Can the verbal abuse victim become the abuser? And, if so, who does the abuse victim abuse? The answer will surprise you, so read on.
Healing After Abuse
One of the worst things about being verbally abused by parents is that the damage can be lifelong, yet it can take a lifetime for someone to recognize the pattern of abuse they experienced.
Setting healthy boundaries now that my abusive relationship has ended is one of the most difficult things I’ve had to figure out recently.
What many people often fail to understand about leaving an abusive relationship is that it isn't the end of the pain. It’s only the beginning of a new kind of pain, as recovery begins and we start to fully recognize everything we've lost. We also begin to understand what we've gained. Gaining something, however, can be painful too at first because it means something has changed and that we can never go back to the way things once were.
I recently saw a quote in which someone was lamenting the fact that there were more articles describing narcissism and narcissistic abuse than how to heal after abuse. I thought it was a strange distinction to make. When survivors of narcissistic abuse read articles about narcissism and narcissistic abuse, that is a form of healing after abuse.
I've come face-to-face with many myths that re-traumatize victims of abuse while recovering from an abusive relationship amidst a roller coaster of emotions. For me, it has brought on a lot of guilt and anxiety about how it has impacted my other relationships. It's one thing to write about it so openly, knowing others who have been through the same thing will read it and relate to it. It's another thing to talk about it with people I'm close to who haven't experienced it, unsure of how they will react. I've often found myself at a loss for how to explain or even share what I've been through in those situations. Sometimes, the way people respond to me show how societal myths re-traumatize victims of abuse.
How can abuse lead to suicidal thoughts? Men and women in the depths of an abusive relationship often find themselves considering options they never anticipated they would. Abuse can take otherwise happy, outgoing, social and optimistic people and beat them down into a shell of who they once were. Both physical and verbal attacks have the power to do this to a man or a woman. Read on to learn how abuse can lead to suicidal thoughts.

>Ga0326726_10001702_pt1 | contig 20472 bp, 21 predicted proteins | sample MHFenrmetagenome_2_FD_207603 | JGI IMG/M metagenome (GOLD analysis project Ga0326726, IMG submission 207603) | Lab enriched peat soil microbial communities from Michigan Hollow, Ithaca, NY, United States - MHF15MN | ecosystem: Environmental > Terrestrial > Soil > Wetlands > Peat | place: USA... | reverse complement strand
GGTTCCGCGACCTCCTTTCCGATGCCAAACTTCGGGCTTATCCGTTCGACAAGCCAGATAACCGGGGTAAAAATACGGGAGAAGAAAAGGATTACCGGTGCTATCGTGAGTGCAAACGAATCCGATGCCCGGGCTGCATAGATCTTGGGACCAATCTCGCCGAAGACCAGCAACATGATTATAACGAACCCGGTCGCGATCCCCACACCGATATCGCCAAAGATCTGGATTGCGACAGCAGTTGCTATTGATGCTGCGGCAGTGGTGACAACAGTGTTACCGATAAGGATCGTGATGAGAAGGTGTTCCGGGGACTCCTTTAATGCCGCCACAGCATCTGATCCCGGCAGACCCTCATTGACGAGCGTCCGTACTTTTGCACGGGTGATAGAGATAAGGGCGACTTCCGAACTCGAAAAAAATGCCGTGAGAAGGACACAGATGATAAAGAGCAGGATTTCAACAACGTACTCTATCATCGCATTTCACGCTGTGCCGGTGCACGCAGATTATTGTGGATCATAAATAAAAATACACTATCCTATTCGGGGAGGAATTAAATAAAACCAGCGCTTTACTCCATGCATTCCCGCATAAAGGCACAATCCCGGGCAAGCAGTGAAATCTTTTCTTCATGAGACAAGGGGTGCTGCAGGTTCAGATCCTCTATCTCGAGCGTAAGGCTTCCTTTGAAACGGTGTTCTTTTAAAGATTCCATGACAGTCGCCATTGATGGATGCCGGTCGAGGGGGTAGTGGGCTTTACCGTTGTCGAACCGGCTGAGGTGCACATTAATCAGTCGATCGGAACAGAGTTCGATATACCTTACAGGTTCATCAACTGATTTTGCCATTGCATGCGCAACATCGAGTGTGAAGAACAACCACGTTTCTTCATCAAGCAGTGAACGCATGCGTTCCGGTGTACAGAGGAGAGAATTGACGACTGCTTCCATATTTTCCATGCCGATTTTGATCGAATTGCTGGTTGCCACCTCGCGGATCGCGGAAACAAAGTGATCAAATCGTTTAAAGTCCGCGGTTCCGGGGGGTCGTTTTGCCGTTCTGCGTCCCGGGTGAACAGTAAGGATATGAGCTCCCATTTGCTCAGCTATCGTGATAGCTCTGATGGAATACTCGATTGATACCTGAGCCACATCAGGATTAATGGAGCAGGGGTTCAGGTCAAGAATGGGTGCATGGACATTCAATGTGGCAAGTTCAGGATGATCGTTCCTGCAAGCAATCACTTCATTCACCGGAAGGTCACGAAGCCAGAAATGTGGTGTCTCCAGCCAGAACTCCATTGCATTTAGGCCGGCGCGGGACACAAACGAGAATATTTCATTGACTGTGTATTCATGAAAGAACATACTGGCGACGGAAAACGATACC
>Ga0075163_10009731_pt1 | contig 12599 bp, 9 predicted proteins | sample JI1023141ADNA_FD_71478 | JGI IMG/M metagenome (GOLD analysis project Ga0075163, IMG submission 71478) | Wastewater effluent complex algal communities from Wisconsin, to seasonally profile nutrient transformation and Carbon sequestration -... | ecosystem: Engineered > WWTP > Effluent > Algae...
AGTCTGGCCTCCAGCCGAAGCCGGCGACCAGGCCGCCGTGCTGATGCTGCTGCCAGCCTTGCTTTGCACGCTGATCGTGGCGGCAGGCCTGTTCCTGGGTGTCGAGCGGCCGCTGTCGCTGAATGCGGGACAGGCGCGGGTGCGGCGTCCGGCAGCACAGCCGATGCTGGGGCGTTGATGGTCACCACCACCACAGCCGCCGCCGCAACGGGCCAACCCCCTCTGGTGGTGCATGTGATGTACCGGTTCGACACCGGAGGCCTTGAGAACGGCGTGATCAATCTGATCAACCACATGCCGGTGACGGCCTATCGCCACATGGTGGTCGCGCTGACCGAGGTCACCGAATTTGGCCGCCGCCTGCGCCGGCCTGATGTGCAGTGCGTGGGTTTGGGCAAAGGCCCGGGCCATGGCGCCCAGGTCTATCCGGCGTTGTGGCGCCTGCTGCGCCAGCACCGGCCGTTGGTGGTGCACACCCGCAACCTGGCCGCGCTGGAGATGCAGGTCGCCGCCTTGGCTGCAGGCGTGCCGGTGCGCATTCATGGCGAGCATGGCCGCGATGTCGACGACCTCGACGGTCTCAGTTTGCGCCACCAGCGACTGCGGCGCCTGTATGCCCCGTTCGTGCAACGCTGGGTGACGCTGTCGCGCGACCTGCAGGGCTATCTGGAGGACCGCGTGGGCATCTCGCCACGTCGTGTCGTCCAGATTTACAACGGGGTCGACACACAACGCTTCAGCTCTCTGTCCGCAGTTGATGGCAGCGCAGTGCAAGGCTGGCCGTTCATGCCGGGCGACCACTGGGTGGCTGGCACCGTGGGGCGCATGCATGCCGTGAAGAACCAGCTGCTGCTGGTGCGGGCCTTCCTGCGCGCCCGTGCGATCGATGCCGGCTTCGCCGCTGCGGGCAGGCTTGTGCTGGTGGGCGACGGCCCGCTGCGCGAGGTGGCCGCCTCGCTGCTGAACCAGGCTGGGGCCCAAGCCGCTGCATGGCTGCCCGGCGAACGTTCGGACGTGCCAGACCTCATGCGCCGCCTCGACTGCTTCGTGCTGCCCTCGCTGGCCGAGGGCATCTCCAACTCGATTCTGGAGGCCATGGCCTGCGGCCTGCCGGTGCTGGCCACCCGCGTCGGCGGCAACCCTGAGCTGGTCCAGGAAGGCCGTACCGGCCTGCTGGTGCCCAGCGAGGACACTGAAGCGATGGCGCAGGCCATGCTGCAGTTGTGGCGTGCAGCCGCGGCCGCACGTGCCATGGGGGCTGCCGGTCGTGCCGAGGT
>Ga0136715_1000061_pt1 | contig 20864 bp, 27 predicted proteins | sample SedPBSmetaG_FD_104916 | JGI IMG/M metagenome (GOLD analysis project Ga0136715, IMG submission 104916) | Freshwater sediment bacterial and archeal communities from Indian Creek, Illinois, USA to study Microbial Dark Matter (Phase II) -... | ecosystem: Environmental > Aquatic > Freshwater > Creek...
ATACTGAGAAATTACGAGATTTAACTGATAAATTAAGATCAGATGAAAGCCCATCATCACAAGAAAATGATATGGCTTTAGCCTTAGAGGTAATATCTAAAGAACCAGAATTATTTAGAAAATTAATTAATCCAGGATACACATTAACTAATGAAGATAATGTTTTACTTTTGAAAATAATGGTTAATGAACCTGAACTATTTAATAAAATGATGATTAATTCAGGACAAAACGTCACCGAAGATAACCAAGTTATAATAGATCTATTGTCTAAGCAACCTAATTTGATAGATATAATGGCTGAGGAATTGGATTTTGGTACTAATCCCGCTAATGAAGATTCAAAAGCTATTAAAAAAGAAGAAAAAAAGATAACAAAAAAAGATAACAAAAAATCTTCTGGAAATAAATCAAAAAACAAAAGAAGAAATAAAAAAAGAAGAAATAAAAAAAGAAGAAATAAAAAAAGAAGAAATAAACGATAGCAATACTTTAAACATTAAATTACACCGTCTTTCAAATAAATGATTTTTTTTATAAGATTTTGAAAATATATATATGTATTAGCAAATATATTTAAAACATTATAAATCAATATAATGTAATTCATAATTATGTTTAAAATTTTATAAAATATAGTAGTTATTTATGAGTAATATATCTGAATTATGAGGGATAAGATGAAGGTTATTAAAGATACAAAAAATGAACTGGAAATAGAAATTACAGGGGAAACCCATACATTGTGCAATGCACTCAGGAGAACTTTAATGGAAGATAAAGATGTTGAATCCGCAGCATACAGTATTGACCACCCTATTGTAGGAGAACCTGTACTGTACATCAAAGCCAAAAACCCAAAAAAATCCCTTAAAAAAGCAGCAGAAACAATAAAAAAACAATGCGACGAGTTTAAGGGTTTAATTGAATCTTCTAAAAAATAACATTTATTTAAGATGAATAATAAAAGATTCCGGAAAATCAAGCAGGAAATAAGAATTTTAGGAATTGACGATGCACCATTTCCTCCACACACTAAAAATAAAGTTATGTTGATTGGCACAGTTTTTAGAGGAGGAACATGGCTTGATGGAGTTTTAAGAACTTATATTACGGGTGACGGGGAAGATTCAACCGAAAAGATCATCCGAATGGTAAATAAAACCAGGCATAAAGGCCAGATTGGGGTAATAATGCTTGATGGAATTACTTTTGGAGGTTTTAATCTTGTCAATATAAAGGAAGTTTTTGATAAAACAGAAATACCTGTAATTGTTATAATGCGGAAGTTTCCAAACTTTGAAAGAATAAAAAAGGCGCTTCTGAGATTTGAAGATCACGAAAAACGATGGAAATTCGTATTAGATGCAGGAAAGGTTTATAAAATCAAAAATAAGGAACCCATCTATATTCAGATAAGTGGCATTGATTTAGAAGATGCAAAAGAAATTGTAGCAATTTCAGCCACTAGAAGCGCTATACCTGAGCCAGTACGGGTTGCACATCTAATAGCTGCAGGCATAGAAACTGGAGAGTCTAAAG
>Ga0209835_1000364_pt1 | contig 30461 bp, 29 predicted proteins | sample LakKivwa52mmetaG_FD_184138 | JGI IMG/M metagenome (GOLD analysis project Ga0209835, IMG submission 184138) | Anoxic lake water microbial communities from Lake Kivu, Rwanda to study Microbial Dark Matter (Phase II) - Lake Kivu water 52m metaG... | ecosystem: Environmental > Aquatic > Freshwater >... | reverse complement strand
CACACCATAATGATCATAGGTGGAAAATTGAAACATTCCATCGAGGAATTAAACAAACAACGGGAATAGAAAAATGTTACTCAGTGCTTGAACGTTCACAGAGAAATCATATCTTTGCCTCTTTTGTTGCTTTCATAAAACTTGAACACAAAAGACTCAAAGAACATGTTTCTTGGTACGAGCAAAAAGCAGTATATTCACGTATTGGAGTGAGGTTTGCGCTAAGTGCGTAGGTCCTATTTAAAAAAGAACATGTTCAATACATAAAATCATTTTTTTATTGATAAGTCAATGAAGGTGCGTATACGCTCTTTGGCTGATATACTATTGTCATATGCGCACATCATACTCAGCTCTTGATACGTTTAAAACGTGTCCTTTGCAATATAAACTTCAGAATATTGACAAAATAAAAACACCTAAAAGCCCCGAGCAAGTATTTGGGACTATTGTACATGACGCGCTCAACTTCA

Moving on from verbal abuse isn't easy. For a long time, I couldn't get past the verbal, emotional and sometimes physical abuse in my previous relationship because I hadn't confronted it. In practical terms, I moved on quickly. We didn't have any children, so I was able to move out of our home and get on with my life (minus a brief and horrible reunion, several abusive texts and some social media blocking). Within months, I met someone else and learned what a healthy relationship was supposed to look like. However, feeling safe and comfortable in my own skin after two years of psychological damage wasn't easy. Almost six years later, here's how I moved on from verbal abuse and why I'm leaving the Verbal Abuse in Relationships blog.
Applying the five stages of grief to the loss of a relationship, yes, even an abusive relationship, can help you to understand what you're going through and to guide you through the process. Grieving the loss of a relationship is a complex, messy process, and grieving the loss of an abusive relationship may be especially confusing. When thinking about an abusive relationship ending, people may think, "Good riddance;" and while a good riddance may very well be in order, it is not that simple a summation (Three Things We Need to Understand About Grief). If you're grieving the loss of a relationship, here's how and why the stages of grief can help you through the process.
Trusting again after abuse in a relationship can be frightening, but there comes a time when you’ll want to open yourself up to others. You want to believe that the people you love won’t hurt you, but wasn’t trusting implicitly why you wound up being abused in the first place? Are you partly to blame for being susceptible to narcissists and perpetrators of abuse? This isn't a simple question to answer, but it is crucial to trusting again after abuse.